On a typical day Boynton Ice employees are out delivering to restaurants, convenience stores and bait shops. But this week Hurricane Irma has brought the store a different type of clientele: Her victims.
Around 2 p.m., 36 percent of FPL’s 739,000 accounts were still out of power. No air conditioning. No place to keep food cold. No cold beer after a day of sweating outside from trying to get your yard back in shape.
“Nobody has ice. It’s unbelievable,” said Palm Springs resident Keryn Piersa. “Everybody’s talking about gas and this and that.”
Piersa heard about Boynton Ice on the radio and on Wednesday made the trip to Industrial Avenue off Boynton Beach Boulevard and Interstate 95. She bought four 25-pound blocks of ice that she’ll fill her coolers with.
“I never knew this place existed,” she said, sounding relieved.
Customers who aren’t familiar with the area, or the store, will see an “ice” sign in front of the business.
Randy Campbell had been looking for ice for two days: “It’s impossible.”
He found Boynton Ice on the internet. He made the trip from Boca Raton, and left with three bags of cubed ice and one block.
Benny Townend, the owner’s father, said the customers started to come last Thursday before the storm.
“I think they’re more relieved to get it. I think they’re actually glad they found it and they can go look for something else they need like gasoline or propane,” he said.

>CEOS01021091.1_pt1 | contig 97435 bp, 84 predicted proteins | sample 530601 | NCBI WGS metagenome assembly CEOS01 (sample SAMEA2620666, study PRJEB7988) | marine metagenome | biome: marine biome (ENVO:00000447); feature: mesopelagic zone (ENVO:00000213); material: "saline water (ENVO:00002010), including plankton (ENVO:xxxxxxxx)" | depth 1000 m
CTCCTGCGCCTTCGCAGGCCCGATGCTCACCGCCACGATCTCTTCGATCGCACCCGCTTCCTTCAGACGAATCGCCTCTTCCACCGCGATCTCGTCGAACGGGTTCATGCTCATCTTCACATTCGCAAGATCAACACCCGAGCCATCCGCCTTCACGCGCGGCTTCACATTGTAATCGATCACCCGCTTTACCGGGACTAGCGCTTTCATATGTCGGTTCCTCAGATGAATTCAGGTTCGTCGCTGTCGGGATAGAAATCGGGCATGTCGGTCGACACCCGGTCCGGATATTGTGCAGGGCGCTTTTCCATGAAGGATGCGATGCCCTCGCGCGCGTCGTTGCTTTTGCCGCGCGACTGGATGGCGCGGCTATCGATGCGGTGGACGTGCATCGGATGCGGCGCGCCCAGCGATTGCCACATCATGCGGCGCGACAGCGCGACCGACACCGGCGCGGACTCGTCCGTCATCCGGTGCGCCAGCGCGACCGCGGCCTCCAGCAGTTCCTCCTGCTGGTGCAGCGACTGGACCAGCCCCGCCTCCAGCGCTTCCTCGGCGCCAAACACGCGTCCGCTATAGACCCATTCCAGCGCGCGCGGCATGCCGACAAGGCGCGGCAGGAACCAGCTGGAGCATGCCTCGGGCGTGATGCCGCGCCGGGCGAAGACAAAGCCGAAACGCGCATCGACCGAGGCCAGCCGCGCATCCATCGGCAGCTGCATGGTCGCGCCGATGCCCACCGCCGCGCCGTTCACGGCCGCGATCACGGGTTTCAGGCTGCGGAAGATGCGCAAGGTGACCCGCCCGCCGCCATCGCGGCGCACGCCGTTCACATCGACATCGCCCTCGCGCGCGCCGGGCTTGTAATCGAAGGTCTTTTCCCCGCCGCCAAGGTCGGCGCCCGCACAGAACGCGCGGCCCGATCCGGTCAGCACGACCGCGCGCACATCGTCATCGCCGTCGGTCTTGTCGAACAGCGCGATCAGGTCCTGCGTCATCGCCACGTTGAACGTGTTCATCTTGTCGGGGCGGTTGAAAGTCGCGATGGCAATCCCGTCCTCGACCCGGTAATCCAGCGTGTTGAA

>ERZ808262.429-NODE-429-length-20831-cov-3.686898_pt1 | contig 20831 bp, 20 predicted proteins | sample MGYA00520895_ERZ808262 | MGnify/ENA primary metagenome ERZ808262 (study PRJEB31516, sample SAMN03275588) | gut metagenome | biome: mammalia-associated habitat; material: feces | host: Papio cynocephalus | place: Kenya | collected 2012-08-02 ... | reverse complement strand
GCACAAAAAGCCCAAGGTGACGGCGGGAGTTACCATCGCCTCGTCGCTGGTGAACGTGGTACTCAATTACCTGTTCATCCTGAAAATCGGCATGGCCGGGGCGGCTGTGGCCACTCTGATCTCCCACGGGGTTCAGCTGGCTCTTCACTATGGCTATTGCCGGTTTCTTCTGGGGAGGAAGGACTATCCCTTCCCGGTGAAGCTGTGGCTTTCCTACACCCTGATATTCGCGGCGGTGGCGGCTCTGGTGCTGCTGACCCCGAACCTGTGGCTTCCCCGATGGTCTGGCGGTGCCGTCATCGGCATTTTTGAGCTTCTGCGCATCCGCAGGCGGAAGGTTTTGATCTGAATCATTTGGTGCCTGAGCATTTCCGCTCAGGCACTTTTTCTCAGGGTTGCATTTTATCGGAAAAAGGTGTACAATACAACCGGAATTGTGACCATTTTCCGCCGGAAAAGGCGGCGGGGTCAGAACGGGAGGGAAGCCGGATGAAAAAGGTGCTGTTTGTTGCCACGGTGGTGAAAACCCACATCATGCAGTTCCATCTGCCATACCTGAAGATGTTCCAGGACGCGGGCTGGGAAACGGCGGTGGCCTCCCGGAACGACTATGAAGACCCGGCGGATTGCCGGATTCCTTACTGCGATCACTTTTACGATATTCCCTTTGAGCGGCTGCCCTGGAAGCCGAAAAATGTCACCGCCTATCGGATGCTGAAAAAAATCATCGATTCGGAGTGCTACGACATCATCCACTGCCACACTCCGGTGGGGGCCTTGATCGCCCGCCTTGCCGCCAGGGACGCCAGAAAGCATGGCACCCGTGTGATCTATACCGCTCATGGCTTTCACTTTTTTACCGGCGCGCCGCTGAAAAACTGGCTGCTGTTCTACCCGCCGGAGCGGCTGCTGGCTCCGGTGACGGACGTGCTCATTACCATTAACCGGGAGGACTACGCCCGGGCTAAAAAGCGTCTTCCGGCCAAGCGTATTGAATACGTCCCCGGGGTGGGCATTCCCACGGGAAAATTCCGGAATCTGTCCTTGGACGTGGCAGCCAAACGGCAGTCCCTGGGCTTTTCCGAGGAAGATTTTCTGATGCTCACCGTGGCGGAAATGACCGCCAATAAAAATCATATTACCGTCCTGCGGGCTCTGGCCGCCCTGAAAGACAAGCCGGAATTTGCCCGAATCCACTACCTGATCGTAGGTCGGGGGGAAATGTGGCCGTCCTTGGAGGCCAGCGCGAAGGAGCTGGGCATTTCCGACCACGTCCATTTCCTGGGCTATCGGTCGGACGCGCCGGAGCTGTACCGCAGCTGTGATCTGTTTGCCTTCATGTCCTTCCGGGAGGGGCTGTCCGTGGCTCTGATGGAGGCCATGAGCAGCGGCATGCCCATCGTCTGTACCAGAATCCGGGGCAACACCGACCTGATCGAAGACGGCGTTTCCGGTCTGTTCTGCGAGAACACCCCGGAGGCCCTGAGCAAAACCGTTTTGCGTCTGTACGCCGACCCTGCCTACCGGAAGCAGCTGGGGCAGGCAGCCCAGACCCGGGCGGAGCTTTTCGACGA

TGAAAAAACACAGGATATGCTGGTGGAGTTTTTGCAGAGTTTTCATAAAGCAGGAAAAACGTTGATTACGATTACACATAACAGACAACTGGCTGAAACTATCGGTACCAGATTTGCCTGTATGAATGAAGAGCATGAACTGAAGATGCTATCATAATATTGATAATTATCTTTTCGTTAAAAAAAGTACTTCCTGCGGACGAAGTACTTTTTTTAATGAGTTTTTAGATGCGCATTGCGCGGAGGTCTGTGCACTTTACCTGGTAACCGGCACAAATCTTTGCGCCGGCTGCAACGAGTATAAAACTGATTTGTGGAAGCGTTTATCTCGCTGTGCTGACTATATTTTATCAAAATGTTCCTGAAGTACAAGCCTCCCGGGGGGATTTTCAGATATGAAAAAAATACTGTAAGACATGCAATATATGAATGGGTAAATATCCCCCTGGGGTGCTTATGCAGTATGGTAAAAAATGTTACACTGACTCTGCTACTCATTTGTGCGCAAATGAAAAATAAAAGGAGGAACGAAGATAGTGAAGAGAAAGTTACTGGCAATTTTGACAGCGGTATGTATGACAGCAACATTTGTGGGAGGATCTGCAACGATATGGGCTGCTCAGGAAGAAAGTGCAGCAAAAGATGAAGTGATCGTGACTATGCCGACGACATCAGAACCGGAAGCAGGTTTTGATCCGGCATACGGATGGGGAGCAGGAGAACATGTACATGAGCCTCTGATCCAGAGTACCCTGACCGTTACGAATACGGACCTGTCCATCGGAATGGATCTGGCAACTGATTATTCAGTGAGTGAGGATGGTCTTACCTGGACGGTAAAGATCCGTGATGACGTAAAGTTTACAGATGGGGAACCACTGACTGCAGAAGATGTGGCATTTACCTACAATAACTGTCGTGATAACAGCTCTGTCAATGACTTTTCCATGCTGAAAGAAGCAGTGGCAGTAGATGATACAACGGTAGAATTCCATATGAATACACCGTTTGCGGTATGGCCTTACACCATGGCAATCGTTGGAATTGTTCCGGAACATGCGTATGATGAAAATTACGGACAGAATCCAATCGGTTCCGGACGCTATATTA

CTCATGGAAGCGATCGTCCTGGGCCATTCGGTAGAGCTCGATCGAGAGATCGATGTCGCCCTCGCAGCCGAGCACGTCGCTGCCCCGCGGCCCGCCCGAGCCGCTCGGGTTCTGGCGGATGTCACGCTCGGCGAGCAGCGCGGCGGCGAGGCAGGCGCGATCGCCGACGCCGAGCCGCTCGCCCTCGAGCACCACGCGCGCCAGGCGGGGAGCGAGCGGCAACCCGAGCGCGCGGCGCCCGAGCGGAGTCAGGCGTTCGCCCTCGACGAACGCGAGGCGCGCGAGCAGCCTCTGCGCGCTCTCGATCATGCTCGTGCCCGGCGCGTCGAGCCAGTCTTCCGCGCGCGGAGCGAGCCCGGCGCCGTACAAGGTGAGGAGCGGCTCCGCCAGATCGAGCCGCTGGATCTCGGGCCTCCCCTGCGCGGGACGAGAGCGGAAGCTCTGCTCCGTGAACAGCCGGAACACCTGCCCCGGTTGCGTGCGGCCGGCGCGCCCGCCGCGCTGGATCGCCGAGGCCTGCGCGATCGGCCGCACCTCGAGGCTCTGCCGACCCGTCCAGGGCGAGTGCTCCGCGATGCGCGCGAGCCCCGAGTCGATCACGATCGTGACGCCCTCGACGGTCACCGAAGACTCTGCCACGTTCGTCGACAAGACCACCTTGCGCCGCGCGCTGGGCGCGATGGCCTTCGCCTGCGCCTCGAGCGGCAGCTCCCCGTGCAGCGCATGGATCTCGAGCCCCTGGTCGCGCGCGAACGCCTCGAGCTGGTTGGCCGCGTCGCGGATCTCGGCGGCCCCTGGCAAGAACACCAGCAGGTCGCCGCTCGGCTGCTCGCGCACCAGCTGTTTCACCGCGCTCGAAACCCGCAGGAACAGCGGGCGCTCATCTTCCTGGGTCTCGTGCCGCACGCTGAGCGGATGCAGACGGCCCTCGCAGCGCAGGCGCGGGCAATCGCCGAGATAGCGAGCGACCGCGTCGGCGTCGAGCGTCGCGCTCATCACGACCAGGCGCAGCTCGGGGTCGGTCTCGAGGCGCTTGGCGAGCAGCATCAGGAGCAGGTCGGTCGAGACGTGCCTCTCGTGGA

The store has been in business for six years and employees typically make 800 bags of cubed ice per day plus blocks.
On Monday they sold ice to a couple hundred people. Since then, maybe 100 per day.
The blocks are more valuable, Townend said.
A 12-pound block lasts three times as long as a bag of cubes does. One block is $2.50, and so is a bag of cubes.
As for Townend, he doesn’t need to bring any ice home- he never lost power.
How? He thinks it’s pure luck.
Before the storm he brought home the five stray cats in the area.
“I told my wife I’m doing this for luck,” he said.
And he had a generator set up at the store.
They even donated some ice to those living in low-income neighborhoods.
Tony Alm from Lake Worth needed ice not to bring home because of power issues, but because he was headed out to fish.
“Nobody had ice today,” he said. “We went to three places.”
He bought six bags.